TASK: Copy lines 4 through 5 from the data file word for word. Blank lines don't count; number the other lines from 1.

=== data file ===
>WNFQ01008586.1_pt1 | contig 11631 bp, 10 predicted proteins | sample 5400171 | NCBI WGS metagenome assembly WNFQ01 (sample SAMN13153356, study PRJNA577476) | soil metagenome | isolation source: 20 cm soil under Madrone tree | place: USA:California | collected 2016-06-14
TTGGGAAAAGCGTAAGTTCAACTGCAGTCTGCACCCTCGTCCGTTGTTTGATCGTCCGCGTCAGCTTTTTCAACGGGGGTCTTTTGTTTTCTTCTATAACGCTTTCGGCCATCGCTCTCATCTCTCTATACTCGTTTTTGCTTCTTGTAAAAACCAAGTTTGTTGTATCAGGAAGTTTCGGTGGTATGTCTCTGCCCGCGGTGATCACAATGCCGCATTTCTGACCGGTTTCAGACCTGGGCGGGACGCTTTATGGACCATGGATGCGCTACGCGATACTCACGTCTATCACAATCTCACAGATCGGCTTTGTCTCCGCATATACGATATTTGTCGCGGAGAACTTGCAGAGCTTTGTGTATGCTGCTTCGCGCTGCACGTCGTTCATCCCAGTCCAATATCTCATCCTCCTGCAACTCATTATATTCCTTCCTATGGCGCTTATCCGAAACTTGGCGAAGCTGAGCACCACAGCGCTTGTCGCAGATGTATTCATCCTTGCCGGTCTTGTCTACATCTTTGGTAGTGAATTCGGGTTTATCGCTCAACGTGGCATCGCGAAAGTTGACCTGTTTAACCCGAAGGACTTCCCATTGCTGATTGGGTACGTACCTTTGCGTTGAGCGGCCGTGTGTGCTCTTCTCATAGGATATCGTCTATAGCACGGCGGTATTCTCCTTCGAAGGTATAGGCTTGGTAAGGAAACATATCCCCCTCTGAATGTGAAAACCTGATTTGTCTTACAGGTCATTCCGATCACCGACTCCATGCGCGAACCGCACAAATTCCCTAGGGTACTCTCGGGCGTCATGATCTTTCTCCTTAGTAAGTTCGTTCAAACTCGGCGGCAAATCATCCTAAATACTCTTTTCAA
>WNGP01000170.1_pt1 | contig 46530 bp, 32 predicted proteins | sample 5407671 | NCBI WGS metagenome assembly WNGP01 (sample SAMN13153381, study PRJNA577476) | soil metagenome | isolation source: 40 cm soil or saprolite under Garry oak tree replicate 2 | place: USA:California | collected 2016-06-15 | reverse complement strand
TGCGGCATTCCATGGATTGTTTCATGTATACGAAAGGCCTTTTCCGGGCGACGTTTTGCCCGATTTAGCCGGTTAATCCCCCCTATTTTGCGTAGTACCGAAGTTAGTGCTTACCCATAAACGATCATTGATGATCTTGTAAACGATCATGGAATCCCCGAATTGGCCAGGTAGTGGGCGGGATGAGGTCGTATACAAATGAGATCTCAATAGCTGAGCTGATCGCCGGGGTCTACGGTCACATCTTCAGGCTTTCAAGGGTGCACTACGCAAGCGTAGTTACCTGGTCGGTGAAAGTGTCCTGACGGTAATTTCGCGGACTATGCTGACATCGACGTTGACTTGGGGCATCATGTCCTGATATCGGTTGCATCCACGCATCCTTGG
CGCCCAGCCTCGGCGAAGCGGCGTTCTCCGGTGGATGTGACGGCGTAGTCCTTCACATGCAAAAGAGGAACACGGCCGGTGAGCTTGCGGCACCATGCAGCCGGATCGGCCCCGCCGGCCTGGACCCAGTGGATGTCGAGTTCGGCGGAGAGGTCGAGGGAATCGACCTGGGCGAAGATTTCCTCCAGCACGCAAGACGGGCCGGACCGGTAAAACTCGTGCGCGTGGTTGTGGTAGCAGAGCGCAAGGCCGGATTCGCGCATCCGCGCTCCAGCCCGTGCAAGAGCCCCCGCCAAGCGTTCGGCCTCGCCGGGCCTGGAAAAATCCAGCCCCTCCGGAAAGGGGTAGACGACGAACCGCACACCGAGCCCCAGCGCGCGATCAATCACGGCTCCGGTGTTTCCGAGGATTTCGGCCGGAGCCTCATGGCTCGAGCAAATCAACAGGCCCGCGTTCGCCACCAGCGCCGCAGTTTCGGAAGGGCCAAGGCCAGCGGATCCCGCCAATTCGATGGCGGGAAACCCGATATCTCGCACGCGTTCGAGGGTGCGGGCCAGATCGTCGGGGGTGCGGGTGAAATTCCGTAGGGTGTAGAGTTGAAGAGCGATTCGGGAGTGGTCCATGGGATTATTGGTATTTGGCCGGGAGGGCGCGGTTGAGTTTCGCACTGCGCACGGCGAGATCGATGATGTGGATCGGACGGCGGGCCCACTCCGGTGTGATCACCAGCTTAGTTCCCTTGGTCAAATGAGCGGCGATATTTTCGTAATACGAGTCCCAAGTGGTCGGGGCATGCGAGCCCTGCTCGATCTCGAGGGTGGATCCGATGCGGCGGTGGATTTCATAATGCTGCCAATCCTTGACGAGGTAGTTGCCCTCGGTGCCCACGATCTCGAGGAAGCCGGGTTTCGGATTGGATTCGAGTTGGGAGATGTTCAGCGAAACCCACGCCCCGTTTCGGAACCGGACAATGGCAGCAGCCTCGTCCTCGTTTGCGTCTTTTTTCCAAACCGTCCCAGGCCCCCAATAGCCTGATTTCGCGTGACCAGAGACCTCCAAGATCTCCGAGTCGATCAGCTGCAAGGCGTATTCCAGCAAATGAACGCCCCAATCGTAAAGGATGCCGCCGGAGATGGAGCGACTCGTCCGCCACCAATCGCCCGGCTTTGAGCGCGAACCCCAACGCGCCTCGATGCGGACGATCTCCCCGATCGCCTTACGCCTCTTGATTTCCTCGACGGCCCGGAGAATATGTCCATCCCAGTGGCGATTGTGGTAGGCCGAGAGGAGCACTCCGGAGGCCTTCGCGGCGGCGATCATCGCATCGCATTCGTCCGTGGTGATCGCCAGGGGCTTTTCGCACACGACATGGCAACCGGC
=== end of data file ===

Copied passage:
TGCGGCATTCCATGGATTGTTTCATGTATACGAAAGGCCTTTTCCGGGCGACGTTTTGCCCGATTTAGCCGGTTAATCCCCCCTATTTTGCGTAGTACCGAAGTTAGTGCTTACCCATAAACGATCATTGATGATCTTGTAAACGATCATGGAATCCCCGAATTGGCCAGGTAGTGGGCGGGATGAGGTCGTATACAAATGAGATCTCAATAGCTGAGCTGATCGCCGGGGTCTACGGTCACATCTTCAGGCTTTCAAGGGTGCACTACGCAAGCGTAGTTACCTGGTCGGTGAAAGTGTCCTGACGGTAATTTCGCGGACTATGCTGACATCGACGTTGACTTGGGGCATCATGTCCTGATATCGGTTGCATCCACGCATCCTTGG
CGCCCAGCCTCGGCGAAGCGGCGTTCTCCGGTGGATGTGACGGCGTAGTCCTTCACATGCAAAAGAGGAACACGGCCGGTGAGCTTGCGGCACCATGCAGCCGGATCGGCCCCGCCGGCCTGGACCCAGTGGATGTCGAGTTCGGCGGAGAGGTCGAGGGAATCGACCTGGGCGAAGATTTCCTCCAGCACGCAAGACGGGCCGGACCGGTAAAACTCGTGCGCGTGGTTGTGGTAGCAGAGCGCAAGGCCGGATTCGCGCATCCGCGCTCCAGCCCGTGCAAGAGCCCCCGCCAAGCGTTCGGCCTCGCCGGGCCTGGAAAAATCCAGCCCCTCCGGAAAGGGGTAGACGACGAACCGCACACCGAGCCCCAGCGCGCGATCAATCACGGCTCCGGTGTTTCCGAGGATTTCGGCCGGAGCCTCATGGCTCGAGCAAATCAACAGGCCCGCGTTCGCCACCAGCGCCGCAGTTTCGGAAGGGCCAAGGCCAGCGGATCCCGCCAATTCGATGGCGGGAAACCCGATATCTCGCACGCGTTCGAGGGTGCGGGCCAGATCGTCGGGGGTGCGGGTGAAATTCCGTAGGGTGTAGAGTTGAAGAGCGATTCGGGAGTGGTCCATGGGATTATTGGTATTTGGCCGGGAGGGCGCGGTTGAGTTTCGCACTGCGCACGGCGAGATCGATGATGTGGATCGGACGGCGGGCCCACTCCGGTGTGATCACCAGCTTAGTTCCCTTGGTCAAATGAGCGGCGATATTTTCGTAATACGAGTCCCAAGTGGTCGGGGCATGCGAGCCCTGCTCGATCTCGAGGGTGGATCCGATGCGGCGGTGGATTTCATAATGCTGCCAATCCTTGACGAGGTAGTTGCCCTCGGTGCCCACGATCTCGAGGAAGCCGGGTTTCGGATTGGATTCGAGTTGGGAGATGTTCAGCGAAACCCACGCCCCGTTTCGGAACCGGACAATGGCAGCAGCCTCGTCCTCGTTTGCGTCTTTTTTCCAAACCGTCCCAGGCCCCCAATAGCCTGATTTCGCGTGACCAGAGACCTCCAAGATCTCCGAGTCGATCAGCTGCAAGGCGTATTCCAGCAAATGAACGCCCCAATCGTAAAGGATGCCGCCGGAGATGGAGCGACTCGTCCGCCACCAATCGCCCGGCTTTGAGCGCGAACCCCAACGCGCCTCGATGCGGACGATCTCCCCGATCGCCTTACGCCTCTTGATTTCCTCGACGGCCCGGAGAATATGTCCATCCCAGTGGCGATTGTGGTAGGCCGAGAGGAGCACTCCGGAGGCCTTCGCGGCGGCGATCATCGCATCGCATTCGTCCGTGGTGATCGCCAGGGGCTTTTCGCACACGACATGGCAACCGGC